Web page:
European countries halt deportations amid Afghanistan fighting
France confirms pause on refugee returns as Taliban make gains, joining Germany, Netherlands, Finland, Sweden and Norway.
France has become the latest European country to announce that it has stopped efforts to deport Afghan refugees as the Taliban continues to make sweeping gains in the war-torn country, amid the withdrawal of foreign troops.
A French interior ministry spokeswoman confirmed on Thursday that Paris halted deportations in early July, owing to the deteriorating security situation.
The confirmation came as the Taliban on Thursday took its 10th provincial capital, the city of Ghazni just 130km (80 miles) southwest of Kabul, in less than a week.
France’s announcement comes after Germany and the Netherlands pulled an about-face on the controversial deportations, announcing on Wednesday they were also pausing the expulsion of Afghan refugees.
The move affects some 30,000 Afghan refugees in Germany alone.
European Union member states Finland and Sweden, as well as EEA member Norway, have also paused deportations.
The governments in Berlin and Amsterdam had previously joined Austria, Belgium, Denmark, and Greece in a letter urging the EU’s executive branch to “intensify talks” with the Afghan government to ensure that the deportations of refugees would continue.
“Stopping returns sends the wrong signal and is likely to motivate even more Afghan citizens to leave their home for the EU,” the ministers wrote to the European Commission.
A spokesman for the European Commission later told reporters it is “up to each [EU] member state to make an individual assessment of whether a return is possible”.
As well as stepping back from the letter, Germany has also said Berlin would suspend its 430 million euros ($505m) in aid Afghanistan if the Taliban seizes Kabul and attempts to rule the country alone.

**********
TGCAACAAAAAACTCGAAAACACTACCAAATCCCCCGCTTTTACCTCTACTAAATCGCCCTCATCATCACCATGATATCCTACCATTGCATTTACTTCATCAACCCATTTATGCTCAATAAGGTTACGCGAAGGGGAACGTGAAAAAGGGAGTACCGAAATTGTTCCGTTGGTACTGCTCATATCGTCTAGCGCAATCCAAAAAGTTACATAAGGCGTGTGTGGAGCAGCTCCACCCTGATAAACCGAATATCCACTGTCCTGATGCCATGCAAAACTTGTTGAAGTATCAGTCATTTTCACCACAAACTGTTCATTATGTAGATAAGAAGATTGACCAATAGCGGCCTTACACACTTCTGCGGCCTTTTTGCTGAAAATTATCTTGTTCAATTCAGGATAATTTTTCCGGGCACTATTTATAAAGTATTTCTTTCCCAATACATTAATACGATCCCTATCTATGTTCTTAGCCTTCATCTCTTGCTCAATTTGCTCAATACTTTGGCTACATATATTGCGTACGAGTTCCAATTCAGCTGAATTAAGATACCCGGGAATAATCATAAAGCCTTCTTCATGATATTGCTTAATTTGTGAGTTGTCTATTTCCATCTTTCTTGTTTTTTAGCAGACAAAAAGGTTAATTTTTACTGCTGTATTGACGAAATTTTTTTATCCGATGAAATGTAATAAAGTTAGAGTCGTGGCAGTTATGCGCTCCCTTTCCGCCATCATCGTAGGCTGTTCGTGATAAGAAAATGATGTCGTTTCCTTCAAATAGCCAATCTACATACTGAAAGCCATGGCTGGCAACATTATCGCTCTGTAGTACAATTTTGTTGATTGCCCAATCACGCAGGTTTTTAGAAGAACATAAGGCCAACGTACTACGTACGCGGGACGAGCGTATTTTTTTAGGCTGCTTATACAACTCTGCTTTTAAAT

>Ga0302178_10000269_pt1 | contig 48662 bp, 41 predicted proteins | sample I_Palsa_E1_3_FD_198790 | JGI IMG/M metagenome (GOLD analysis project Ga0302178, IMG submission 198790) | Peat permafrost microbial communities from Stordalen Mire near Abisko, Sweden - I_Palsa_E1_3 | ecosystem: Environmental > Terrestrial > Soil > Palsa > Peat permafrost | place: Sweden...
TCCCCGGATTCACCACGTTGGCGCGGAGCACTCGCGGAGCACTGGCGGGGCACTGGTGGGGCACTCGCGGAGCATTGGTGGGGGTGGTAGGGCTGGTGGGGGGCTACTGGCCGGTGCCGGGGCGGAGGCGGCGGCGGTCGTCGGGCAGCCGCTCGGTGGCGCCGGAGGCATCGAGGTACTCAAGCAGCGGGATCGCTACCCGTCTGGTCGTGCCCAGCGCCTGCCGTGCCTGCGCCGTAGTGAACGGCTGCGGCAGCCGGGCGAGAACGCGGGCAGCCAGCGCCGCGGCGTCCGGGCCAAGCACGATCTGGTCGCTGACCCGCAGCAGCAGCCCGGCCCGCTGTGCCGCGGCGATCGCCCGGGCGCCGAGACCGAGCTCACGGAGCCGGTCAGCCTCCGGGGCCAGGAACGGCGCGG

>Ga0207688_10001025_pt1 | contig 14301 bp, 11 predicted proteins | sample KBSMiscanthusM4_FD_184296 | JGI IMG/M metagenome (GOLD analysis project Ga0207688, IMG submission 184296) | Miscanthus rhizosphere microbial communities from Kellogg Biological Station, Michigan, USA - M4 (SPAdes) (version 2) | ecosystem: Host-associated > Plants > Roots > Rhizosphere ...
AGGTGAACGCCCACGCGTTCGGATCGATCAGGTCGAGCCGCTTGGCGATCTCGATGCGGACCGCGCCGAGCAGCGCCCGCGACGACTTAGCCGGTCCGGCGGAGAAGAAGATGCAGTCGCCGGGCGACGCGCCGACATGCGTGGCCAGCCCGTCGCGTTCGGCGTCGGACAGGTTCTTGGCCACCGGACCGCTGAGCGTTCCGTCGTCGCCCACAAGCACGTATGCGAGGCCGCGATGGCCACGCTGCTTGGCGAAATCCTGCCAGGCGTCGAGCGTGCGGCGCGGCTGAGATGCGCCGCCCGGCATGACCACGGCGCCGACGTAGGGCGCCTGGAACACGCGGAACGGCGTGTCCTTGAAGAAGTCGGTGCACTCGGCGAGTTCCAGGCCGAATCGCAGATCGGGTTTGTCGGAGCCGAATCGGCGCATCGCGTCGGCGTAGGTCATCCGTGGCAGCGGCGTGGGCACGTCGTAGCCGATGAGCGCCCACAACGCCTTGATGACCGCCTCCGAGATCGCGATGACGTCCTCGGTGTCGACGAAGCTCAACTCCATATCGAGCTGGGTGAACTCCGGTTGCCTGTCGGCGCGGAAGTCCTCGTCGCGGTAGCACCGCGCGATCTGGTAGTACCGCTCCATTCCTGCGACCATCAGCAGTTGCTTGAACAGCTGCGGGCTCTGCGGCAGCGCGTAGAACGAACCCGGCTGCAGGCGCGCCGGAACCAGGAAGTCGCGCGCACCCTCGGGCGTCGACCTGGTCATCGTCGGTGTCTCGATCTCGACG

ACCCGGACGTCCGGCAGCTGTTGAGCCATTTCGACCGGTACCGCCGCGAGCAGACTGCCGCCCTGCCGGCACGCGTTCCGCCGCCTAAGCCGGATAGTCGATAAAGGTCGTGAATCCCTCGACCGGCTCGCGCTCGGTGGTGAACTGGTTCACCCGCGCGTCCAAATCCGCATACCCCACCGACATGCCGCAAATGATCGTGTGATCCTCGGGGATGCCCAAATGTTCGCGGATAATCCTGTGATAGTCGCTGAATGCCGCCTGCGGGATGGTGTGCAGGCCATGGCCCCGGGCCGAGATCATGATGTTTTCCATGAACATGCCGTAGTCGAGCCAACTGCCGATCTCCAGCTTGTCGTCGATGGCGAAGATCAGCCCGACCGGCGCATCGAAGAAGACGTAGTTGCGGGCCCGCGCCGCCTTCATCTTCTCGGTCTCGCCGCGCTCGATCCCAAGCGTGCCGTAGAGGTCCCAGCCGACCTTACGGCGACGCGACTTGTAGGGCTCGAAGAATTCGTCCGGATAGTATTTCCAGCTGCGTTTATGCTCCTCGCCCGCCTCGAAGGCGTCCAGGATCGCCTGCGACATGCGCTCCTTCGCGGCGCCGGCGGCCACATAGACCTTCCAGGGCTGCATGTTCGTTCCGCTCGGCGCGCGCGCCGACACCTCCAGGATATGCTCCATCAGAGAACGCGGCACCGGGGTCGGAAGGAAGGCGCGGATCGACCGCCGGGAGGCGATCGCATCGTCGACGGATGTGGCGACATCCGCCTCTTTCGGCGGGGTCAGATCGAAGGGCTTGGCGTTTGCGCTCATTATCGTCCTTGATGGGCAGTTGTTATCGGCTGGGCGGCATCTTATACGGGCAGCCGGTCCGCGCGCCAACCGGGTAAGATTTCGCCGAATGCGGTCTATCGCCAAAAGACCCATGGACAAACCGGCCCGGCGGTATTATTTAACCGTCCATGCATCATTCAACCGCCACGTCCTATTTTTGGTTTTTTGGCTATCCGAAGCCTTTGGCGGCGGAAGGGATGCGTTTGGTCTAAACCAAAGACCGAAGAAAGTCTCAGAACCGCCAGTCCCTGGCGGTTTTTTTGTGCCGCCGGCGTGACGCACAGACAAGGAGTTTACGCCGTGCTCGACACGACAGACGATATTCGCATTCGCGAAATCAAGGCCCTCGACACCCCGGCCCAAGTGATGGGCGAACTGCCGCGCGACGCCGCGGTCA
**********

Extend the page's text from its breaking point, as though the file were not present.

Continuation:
US Special Representative Zalmay Khalilzad had previously said any Taliban government that comes to power by force will not be recognised by Western powers.
The pace of the Taliban offensive has reportedly surprised US officials, who announced in April that US troops would be completely withdrawn by the end of August.
The Afghan capital Kabul could fall within 90 days, US officials told The Washington Post newspaper.
Pressure to grant asylum
Amid the Taliban gains, NATO, the US, and other countries which deployed troops to Afghanistan over the last 20 years continue to face pressure to grant asylum to Afghans they employed.
On Thursday, Denmark offered temporary asylum to roughly 45 Afghans it had employed. Sweden and Finland were expected to make similar pledges.
The US, Canada, the UK, and Germany have also made moves to relocate Afghan contractors, but activists say such efforts are inadequate.
In July, the US announced a special visa programme for Afghans who worked for the US government and their families, saying 2,500 Afghans had been approved for rapid relocation for the US. About 20,000 have applied for the programme.
The US subsequently widened the scope of those eligible for refugee visas to include current and former employees of US-based media organisations, aid and development agencies and other relief groups that receive US funding.
Some countries, notably Turkey, have criticised the US scheme, which partially relies on Afghans being relocated to third countries as their applications are processed.